Designer Pilates (Part 2): Getting the Core Right
Hello Fabulous Readers!
As many of you know, I have been “vlogging” (video blogging) for the last week and a half, in lieu of my “normal” written blogs that I typically post. I have had so much positive feedback from my new “vlog” format! However, after careful evaluation from a few brilliant minds, I have have taken some recommendations to postpone my vlogging efforts… for the time-being. There are several reasons that I made the decision, one of the most important being the great need for upgraded equipment and training to improve the quality of my video output. So, having said that, I will return to my original written format for right now. Who knows when and how a video may “pop” into my blog one day…. you’ll just have to keep reading to see what happens!
So, to continue my series on “Designer Pilates”, today’s topic is “Getting the Core Right”. In Pilates, my instructor, Linda Mitchell (a.k.a Skinny Nazi B), has taught me that strengthening my core is what truly holds everything together. The same principal is true with regard to interior design.
“Getting the core right” involves laying a strong foundation. Without the proper foundation, it is extremely difficult to adhere the rest of a design look together in a cohesive manner.
Two of these strong “core” elements include a livable floor plan and desirable furniture. These components are different for every home. Therefore, the critical question that must be determined before designing a room is, “How do you and your family members plan to use this space?”. All families vary in size, interests, ages, and stages in life. Therefore, figuring out the “purpose” of your space – in advance – is of critical importance to be sure you end up with a functional area. For instance, I have a large family made up of six children and three dogs. Only half of our children are still living at home, but when they all happen to show up at one time, we obviously need a space with plenty of seating, in which we can all see and talk to one another. However, I still like the room to feel cozy and warm.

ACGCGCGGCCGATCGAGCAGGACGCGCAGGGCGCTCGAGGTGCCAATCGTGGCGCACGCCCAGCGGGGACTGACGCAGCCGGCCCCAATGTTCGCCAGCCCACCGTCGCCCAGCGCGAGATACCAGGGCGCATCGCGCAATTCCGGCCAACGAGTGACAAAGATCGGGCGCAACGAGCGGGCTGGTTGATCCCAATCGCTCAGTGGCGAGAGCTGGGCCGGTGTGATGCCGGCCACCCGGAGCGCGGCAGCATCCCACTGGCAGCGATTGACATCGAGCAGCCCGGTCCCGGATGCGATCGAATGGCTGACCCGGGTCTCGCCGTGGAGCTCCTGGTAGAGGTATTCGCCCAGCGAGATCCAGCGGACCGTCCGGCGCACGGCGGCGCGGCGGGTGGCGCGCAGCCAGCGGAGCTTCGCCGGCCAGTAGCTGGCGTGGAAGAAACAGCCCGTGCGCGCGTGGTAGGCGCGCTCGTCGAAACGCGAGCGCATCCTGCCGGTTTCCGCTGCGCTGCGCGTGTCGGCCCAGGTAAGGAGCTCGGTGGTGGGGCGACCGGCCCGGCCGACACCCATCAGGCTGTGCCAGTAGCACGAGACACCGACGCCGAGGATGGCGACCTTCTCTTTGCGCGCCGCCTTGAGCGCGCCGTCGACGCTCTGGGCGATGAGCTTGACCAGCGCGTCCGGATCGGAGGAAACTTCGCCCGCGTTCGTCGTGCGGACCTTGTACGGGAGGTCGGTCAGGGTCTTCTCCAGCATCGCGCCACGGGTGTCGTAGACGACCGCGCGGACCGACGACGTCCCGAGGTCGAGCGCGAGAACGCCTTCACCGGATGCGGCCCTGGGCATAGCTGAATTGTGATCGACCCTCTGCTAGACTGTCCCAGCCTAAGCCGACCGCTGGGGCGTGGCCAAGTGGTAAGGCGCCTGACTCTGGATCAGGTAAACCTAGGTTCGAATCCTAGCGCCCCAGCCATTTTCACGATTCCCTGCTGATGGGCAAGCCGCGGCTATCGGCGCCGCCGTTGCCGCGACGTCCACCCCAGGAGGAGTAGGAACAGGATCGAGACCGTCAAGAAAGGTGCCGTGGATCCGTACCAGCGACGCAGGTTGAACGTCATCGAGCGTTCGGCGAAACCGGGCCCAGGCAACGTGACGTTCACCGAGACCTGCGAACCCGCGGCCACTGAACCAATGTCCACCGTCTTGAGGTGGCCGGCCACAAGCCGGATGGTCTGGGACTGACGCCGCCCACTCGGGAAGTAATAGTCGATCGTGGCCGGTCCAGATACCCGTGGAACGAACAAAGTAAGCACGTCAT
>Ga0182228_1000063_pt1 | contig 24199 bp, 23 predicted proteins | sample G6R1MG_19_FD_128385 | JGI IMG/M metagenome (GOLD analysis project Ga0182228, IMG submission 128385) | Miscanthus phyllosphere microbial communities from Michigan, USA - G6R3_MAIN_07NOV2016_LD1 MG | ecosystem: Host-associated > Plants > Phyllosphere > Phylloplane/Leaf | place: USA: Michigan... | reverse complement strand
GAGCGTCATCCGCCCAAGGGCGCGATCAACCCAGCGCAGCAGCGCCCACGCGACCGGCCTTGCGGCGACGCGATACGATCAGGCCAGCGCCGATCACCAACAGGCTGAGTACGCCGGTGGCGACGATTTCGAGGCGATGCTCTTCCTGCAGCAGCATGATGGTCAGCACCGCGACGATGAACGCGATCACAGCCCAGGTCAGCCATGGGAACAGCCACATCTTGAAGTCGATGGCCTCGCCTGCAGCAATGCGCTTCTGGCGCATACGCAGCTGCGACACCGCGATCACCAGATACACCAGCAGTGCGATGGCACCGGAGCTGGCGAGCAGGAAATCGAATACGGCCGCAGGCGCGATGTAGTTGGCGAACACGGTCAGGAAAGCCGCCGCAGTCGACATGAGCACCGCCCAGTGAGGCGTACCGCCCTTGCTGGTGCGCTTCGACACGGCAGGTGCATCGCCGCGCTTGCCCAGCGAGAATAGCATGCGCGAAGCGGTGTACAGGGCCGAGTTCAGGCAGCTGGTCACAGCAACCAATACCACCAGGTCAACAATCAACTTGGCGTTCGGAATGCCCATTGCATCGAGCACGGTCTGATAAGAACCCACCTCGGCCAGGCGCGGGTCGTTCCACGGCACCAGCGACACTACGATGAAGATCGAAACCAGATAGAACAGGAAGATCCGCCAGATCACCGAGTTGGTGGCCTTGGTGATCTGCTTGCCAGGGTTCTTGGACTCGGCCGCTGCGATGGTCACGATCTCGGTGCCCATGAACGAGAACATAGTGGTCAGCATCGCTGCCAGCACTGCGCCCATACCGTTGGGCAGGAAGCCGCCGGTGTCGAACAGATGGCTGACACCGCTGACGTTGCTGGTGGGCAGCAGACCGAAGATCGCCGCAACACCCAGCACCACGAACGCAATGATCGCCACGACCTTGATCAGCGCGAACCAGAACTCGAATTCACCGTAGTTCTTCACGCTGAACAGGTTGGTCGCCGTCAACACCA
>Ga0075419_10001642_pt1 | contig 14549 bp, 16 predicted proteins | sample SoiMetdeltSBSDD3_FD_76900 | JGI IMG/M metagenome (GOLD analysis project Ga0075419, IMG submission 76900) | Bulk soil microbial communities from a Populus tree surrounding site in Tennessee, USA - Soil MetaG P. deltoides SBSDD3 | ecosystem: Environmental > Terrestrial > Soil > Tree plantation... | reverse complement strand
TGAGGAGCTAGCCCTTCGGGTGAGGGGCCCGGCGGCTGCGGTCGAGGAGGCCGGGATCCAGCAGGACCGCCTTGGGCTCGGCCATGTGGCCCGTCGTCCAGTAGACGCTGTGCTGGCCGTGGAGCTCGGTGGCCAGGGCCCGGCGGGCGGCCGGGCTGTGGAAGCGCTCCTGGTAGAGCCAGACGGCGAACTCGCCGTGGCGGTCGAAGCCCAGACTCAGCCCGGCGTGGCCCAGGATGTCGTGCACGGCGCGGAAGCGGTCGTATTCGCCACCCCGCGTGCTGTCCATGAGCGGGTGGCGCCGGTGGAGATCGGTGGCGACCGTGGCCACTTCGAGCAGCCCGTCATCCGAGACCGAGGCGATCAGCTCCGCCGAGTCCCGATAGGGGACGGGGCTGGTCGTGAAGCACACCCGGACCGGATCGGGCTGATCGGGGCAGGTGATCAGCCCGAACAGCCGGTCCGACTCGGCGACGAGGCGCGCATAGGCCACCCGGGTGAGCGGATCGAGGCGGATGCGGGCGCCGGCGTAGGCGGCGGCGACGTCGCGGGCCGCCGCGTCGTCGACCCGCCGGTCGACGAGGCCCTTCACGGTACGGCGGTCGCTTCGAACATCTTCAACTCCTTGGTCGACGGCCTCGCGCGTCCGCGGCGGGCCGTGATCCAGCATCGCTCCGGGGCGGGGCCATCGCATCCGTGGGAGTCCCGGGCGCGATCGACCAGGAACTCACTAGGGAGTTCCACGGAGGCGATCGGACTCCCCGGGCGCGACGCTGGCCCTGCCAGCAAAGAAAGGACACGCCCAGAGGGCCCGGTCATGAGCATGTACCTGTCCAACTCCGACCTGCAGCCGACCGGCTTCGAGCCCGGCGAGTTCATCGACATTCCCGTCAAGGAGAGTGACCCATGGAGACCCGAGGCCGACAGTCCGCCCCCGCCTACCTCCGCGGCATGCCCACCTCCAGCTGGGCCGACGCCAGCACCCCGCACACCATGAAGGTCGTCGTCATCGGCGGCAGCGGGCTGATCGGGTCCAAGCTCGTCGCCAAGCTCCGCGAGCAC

One of the best ways I have found to lay out a room is to start with a piece of graph paper and sketch all of the pieces of furniture into a layout that you think may work. Draw them to scale, so you can realistically decide what your options may be. Sometimes, when you are looking at a menagerie of furniture, it can become overwhelming, when it is all sitting there staring back at you from the middle of the floor. By using graph paper as a preliminary step, additional options often become apparent without having to drag the furniture around ten extra times (not that I have actually ever done that… ahem!).
Basically, it will be much simpler to “strengthen the core” of your room design if you invest the time from the beginning… much the same as Pilates!
NOW, GO HAVE AN “It’s So Fabulous!” DAY!